Tuesday, February 5, 2013
If you are not a complete moron, then you already now that The Empire Strikes Back is probably the strongest and best-made film of the entire Star Wars canon. A New Hope started it, Return of the Jedi made it teddy-bear friendly, and the prequel trilogy almost destroyed the adventure in a galaxy far, far away. But in one defining move prior to its’ 1980 release and before his yes-men green-lit The Kingdom of the Crystal Skull , George Lucas made the perfect call in hiring former mentor and teacher Irvin Kershner to helm directorial duties on his sequel to Star Wars. Kershner was more interested in the character’s relationships and growth than the special effects of the film, which Lucas and ILM handled with considerable success. His patience with the acting and his guidance on how the Han and Leia romance should be handled and how Luke would evolve further along the Jedi path made for a science fiction fantasy that took itself seriously. What he produced was the most mature and grown up film in the series, which has made it all the more entertaining and enduring since its’ debut almost thirty years ago.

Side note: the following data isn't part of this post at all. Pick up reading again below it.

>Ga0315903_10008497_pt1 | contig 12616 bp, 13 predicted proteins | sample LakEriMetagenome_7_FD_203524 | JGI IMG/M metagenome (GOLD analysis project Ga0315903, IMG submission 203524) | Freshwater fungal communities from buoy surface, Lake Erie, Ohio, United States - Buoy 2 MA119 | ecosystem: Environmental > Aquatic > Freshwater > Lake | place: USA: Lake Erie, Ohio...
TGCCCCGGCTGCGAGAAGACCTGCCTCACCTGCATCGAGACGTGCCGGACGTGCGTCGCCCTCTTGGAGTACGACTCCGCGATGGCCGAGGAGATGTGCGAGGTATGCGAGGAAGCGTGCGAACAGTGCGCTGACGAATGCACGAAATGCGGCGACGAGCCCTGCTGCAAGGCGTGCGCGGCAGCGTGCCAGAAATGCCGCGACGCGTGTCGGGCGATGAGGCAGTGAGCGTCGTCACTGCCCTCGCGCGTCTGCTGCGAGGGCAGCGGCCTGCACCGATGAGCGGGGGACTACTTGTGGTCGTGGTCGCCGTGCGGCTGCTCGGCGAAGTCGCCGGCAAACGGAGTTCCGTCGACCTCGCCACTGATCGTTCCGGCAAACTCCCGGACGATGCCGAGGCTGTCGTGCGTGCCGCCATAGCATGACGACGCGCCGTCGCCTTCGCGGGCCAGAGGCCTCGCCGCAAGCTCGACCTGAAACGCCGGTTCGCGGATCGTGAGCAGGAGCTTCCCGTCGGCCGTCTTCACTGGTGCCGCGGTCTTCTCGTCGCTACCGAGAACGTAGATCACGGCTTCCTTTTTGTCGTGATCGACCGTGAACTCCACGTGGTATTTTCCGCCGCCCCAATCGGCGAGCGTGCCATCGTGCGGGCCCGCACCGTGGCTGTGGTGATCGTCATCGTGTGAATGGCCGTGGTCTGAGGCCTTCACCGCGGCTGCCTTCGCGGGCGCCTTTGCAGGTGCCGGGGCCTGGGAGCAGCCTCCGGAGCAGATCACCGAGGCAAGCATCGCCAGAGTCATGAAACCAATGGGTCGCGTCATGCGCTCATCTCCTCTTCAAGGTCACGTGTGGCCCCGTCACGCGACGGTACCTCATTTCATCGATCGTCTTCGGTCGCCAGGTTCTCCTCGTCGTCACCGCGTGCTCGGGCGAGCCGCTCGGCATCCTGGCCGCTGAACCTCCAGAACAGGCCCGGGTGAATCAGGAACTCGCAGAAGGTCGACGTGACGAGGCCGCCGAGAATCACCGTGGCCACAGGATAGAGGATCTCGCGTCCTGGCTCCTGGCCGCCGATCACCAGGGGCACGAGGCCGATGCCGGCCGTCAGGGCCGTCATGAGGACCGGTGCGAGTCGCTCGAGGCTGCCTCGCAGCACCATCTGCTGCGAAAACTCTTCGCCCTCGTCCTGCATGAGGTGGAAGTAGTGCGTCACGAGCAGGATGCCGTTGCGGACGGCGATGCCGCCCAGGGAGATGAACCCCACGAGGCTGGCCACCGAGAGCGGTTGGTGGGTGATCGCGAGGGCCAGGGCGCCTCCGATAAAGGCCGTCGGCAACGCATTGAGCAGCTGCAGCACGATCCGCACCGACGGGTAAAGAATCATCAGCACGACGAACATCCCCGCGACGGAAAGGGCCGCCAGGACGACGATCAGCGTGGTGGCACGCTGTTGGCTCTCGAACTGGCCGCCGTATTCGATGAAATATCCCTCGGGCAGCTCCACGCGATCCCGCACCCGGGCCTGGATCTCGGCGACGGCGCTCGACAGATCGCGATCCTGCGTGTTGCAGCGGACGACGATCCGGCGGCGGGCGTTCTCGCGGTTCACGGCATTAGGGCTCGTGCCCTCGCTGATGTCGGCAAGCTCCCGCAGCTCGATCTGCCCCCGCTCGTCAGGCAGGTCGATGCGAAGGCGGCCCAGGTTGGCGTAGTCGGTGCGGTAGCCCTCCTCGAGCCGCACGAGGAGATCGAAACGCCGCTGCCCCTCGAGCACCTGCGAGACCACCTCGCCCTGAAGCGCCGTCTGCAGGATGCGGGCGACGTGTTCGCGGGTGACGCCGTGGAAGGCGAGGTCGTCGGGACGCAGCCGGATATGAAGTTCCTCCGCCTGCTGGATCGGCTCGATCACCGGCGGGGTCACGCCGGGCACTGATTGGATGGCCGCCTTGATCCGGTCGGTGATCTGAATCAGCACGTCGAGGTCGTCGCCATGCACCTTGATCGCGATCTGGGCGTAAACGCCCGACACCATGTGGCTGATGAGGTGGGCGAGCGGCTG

When James Cameron had a feverish dream of a metal endoskeleton rising from the flames of destruction, little did we know that he would craft this vision into the terminator franchise and redefine what an action and science fiction series could be. Legend has it that Arnold Schwarzenegger auditioned for the role of Kyle Reese, human soldier sent back in time to protect one very important mother, due to his rising stature in Hollywood with the success of the Conan the Barbarian in the early 80’s. Upon meeting, both Schwarzenegger and Cameron secretly thought that the role of the terminator would fit Arnold perfectly, with his unnatural build fitting the nightmarish image of an unstoppable cyborg killer from the future. Cameron initially wanted the terminator to be a machine that looked like a completely normal man in order for it to blend in with the crowd. Lance Henriksen (See also Aliens) was initially going to play the terminator and although he would have provided a unique and original interpretation of a machine with no remorse, fate gave the world Arnold in what could arguably be called his most memorable and iconic role of his career.